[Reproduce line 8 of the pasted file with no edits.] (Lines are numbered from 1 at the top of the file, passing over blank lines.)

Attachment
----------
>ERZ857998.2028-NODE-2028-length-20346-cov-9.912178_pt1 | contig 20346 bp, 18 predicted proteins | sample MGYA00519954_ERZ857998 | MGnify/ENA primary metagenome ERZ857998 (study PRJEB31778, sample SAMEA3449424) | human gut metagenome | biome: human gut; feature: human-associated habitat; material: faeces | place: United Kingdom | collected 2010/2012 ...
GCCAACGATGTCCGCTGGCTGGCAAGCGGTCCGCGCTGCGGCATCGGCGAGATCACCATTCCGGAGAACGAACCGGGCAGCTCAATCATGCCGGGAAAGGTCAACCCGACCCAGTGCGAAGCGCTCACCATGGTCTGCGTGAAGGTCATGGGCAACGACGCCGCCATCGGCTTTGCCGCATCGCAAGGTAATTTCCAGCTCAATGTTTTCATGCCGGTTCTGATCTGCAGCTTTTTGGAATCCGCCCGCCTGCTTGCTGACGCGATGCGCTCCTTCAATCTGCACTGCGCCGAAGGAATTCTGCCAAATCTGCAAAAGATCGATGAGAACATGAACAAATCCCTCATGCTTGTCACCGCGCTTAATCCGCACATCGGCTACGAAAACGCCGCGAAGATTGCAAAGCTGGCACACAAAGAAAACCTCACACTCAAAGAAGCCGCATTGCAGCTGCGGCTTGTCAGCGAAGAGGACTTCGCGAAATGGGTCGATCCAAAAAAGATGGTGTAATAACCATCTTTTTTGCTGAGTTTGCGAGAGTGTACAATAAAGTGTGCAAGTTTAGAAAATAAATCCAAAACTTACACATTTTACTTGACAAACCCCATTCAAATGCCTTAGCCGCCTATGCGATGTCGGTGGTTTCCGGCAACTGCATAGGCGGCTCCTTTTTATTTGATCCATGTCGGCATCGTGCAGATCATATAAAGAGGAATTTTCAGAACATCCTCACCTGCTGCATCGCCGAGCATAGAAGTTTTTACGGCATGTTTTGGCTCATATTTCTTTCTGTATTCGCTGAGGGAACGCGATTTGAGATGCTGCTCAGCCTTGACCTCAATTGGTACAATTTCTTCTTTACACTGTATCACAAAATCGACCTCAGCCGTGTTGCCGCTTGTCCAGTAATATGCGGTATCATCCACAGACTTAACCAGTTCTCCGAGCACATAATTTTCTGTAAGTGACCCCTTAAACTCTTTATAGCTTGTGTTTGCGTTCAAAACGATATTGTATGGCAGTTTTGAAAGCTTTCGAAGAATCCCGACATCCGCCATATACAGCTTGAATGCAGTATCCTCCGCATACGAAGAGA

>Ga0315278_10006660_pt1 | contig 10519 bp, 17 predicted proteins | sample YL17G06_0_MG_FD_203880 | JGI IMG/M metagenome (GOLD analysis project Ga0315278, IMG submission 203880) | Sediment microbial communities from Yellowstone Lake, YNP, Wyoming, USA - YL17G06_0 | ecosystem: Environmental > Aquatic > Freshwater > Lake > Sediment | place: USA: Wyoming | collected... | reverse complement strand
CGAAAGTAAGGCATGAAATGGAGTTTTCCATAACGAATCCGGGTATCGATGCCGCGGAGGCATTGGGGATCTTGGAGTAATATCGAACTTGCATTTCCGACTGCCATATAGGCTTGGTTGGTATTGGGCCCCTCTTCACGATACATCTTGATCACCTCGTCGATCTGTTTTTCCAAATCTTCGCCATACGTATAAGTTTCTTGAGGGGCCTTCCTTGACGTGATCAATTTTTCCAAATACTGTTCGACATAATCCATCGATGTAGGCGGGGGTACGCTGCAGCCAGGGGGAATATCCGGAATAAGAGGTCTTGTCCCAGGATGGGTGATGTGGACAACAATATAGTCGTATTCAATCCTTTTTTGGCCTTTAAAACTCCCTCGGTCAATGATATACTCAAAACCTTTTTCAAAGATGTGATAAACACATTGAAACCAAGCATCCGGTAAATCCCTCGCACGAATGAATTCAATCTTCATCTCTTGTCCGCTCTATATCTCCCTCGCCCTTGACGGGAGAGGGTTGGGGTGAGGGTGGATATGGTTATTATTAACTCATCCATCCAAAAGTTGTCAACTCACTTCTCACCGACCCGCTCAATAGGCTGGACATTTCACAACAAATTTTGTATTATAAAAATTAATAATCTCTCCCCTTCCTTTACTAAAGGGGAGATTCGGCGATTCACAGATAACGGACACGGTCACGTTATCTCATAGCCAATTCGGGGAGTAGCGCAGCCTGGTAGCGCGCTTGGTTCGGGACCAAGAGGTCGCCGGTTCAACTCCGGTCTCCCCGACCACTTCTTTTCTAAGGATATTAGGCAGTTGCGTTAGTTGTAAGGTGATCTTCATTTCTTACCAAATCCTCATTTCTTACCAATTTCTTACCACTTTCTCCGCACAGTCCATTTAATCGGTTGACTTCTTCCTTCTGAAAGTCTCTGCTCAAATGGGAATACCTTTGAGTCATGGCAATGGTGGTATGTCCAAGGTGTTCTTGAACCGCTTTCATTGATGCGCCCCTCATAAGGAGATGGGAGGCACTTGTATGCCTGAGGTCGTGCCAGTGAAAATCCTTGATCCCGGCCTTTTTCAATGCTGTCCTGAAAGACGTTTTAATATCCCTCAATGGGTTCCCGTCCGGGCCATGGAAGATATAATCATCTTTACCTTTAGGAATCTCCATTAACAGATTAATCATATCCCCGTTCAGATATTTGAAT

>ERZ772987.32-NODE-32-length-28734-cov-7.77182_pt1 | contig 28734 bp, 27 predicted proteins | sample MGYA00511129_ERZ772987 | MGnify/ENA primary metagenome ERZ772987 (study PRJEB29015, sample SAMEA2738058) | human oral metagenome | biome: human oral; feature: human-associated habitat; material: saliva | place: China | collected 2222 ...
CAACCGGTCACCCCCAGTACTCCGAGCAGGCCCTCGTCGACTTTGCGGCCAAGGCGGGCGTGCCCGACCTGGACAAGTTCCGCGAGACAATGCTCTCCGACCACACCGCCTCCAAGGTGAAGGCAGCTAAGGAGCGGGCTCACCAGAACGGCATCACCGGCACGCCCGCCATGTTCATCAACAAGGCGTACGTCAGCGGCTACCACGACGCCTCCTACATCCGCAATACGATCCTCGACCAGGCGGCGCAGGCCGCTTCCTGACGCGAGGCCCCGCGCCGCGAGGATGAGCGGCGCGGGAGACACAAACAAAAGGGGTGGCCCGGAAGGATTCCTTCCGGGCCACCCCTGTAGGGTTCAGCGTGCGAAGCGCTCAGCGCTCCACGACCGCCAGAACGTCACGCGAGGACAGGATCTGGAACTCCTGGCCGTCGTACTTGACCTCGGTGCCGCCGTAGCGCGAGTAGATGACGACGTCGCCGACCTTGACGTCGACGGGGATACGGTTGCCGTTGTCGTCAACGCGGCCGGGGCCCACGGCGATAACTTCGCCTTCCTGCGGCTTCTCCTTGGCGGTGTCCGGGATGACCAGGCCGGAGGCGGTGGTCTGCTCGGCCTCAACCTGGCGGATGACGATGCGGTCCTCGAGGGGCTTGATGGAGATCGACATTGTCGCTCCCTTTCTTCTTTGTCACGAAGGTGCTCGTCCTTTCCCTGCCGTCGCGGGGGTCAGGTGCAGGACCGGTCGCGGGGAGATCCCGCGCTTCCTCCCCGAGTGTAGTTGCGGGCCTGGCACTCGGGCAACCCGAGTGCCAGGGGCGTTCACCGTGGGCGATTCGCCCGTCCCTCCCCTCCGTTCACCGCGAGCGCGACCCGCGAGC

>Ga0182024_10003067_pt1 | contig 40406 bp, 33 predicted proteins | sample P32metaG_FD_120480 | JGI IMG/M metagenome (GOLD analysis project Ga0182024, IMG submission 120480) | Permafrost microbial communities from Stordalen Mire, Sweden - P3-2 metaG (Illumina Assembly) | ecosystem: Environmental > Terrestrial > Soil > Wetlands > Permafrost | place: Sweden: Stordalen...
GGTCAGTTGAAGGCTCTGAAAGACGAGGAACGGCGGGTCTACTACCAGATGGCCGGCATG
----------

GGTCAGTTGAAGGCTCTGAAAGACGAGGAACGGCGGGTCTACTACCAGATGGCCGGCATG